Sartoris (1929) is rightly considered by many to be a seminal work but fewer would agree that it is a remarkable achievement in its own right, one that brings Faulkner suddenly into command of his art. As his earlier work shows, a way of giving convincing expression to youthful emotion had eluded his grasp until, with this book, the myth of the South came to activate his imagination, grounding his feelings in a context and suggesting a method that could do justice to them by being indulgent and indirectly critical at one and the same time. While, therefore, Sartoris is subordinated to Bayard Sartoris and works for him in the arrangement of light and dark, the movement of the seasons, the disposition of the characters and the atmosphere of ‘glamorous fatality’, it also allows us to see him more dispassionately as a man at war with himself, one who is a child both of the old South and the new and an embodiment of the conflicts between them.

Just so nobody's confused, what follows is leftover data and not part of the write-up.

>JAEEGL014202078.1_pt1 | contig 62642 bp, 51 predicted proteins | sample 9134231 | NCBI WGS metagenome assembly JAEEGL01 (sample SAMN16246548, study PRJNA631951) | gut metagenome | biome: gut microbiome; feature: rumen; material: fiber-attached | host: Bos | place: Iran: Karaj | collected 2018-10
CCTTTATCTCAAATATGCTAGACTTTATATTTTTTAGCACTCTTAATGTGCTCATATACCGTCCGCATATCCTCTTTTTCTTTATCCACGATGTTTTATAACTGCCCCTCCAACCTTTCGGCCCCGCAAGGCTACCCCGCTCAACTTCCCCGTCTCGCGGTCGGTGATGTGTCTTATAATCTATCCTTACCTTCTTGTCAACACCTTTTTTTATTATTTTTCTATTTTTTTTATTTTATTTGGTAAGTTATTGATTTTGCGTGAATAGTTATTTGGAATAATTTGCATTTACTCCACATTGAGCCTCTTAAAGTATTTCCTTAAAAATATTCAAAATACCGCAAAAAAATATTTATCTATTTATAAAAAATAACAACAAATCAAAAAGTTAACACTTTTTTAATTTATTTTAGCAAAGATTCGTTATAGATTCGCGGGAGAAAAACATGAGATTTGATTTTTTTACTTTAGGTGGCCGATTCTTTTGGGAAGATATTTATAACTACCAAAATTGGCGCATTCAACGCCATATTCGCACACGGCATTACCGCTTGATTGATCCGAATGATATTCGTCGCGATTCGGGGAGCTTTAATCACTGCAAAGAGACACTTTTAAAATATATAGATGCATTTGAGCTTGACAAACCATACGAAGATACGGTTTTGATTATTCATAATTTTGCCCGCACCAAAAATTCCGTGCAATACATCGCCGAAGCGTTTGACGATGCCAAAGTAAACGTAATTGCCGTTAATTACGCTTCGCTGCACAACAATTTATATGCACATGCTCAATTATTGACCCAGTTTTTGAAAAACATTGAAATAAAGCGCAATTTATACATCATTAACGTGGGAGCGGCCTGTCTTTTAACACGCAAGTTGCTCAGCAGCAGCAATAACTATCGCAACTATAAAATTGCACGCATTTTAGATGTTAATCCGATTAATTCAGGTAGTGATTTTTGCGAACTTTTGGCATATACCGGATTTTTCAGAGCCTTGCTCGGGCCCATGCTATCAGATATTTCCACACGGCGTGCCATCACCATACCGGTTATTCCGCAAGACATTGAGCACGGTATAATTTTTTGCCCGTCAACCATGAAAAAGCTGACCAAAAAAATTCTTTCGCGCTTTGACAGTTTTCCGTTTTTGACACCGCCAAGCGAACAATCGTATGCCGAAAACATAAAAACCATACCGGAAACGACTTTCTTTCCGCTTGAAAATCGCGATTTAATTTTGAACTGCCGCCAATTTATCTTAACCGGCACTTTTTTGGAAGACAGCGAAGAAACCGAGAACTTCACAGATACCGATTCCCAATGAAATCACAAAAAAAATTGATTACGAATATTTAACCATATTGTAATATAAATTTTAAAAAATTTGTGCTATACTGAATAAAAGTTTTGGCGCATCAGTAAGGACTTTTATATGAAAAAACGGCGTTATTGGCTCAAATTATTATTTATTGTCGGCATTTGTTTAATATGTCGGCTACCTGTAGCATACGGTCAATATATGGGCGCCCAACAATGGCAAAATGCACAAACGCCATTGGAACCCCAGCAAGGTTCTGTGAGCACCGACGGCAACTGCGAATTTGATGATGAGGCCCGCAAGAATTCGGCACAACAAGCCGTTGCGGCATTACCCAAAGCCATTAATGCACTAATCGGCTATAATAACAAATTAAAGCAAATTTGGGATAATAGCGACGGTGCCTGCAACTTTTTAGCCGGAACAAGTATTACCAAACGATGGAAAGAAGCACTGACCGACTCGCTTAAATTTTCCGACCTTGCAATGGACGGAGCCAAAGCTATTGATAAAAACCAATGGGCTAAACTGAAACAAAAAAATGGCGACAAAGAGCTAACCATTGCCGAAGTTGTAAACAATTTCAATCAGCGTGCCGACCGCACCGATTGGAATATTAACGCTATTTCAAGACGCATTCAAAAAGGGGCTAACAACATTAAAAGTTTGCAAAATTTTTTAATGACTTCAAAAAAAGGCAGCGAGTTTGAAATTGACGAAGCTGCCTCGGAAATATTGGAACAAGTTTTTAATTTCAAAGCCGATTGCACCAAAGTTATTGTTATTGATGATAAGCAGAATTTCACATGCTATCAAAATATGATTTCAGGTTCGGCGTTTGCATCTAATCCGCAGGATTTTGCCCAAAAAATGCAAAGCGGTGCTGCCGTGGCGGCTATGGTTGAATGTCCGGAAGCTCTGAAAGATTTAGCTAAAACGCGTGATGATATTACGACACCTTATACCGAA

KeywordsSecret Message Male Artist Aged Widow Romantic Poetry Unfavourable Impression
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